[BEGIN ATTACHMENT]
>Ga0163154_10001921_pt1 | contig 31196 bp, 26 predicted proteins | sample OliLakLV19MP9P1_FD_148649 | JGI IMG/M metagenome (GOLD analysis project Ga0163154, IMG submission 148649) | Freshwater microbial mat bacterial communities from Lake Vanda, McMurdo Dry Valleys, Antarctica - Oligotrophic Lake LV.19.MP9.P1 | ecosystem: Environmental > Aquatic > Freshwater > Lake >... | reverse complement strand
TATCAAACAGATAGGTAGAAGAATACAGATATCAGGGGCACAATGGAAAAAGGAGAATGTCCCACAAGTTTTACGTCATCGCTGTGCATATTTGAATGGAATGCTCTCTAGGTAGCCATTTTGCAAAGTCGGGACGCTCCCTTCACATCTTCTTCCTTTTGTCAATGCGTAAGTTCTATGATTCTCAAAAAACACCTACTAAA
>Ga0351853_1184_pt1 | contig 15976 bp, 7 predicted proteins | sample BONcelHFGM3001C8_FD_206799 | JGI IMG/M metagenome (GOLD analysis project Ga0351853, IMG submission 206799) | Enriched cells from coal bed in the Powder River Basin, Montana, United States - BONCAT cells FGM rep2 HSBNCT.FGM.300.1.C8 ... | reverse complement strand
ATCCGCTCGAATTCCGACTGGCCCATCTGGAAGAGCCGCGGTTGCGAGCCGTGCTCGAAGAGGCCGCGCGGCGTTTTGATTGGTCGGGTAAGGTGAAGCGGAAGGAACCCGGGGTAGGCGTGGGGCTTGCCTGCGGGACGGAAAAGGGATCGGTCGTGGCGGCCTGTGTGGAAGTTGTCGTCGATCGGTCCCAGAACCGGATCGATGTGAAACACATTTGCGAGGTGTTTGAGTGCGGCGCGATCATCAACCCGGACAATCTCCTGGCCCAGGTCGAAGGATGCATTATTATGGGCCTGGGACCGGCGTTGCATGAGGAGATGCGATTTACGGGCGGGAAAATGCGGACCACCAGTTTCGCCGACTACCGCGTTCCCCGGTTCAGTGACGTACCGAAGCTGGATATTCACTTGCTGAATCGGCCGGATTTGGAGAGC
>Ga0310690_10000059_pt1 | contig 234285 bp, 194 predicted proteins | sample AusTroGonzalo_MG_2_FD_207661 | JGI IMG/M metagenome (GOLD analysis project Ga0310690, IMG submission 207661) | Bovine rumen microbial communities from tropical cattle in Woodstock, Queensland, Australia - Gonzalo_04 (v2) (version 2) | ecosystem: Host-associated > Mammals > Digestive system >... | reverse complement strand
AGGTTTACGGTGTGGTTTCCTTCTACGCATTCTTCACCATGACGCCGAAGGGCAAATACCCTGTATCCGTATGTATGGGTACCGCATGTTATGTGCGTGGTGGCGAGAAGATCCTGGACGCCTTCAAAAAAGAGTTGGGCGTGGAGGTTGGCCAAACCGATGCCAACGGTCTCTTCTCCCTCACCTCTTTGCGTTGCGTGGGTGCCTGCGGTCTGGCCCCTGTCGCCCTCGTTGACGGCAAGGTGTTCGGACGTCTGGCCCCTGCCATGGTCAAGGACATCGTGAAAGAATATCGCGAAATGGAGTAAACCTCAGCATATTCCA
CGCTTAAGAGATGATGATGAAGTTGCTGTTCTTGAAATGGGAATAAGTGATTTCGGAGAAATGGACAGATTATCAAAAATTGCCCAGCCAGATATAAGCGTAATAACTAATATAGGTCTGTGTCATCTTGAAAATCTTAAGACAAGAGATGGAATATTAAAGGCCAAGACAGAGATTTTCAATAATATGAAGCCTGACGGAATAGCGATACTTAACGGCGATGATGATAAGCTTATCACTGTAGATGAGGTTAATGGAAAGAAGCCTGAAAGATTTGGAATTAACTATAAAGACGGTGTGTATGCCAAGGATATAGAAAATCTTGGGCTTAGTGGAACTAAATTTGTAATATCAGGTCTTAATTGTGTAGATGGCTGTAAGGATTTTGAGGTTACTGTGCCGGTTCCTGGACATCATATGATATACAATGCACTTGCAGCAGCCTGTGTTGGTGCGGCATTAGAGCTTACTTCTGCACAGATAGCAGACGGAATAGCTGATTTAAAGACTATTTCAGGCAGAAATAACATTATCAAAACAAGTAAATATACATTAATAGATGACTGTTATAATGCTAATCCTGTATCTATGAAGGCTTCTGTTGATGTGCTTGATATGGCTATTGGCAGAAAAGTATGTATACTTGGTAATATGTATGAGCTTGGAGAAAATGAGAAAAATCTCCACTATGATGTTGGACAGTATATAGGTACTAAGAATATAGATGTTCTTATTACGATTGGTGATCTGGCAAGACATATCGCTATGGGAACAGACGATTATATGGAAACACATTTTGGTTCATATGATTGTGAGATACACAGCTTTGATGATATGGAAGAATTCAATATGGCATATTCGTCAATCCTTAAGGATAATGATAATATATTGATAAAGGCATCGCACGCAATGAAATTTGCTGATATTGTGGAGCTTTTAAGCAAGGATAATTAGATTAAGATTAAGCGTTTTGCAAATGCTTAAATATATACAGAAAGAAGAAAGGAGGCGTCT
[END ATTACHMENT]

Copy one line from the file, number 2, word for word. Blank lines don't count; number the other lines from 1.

TATCAAACAGATAGGTAGAAGAATACAGATATCAGGGGCACAATGGAAAAAGGAGAATGTCCCACAAGTTTTACGTCATCGCTGTGCATATTTGAATGGAATGCTCTCTAGGTAGCCATTTTGCAAAGTCGGGACGCTCCCTTCACATCTTCTTCCTTTTGTCAATGCGTAAGTTCTATGATTCTCAAAAAACACCTACTAAA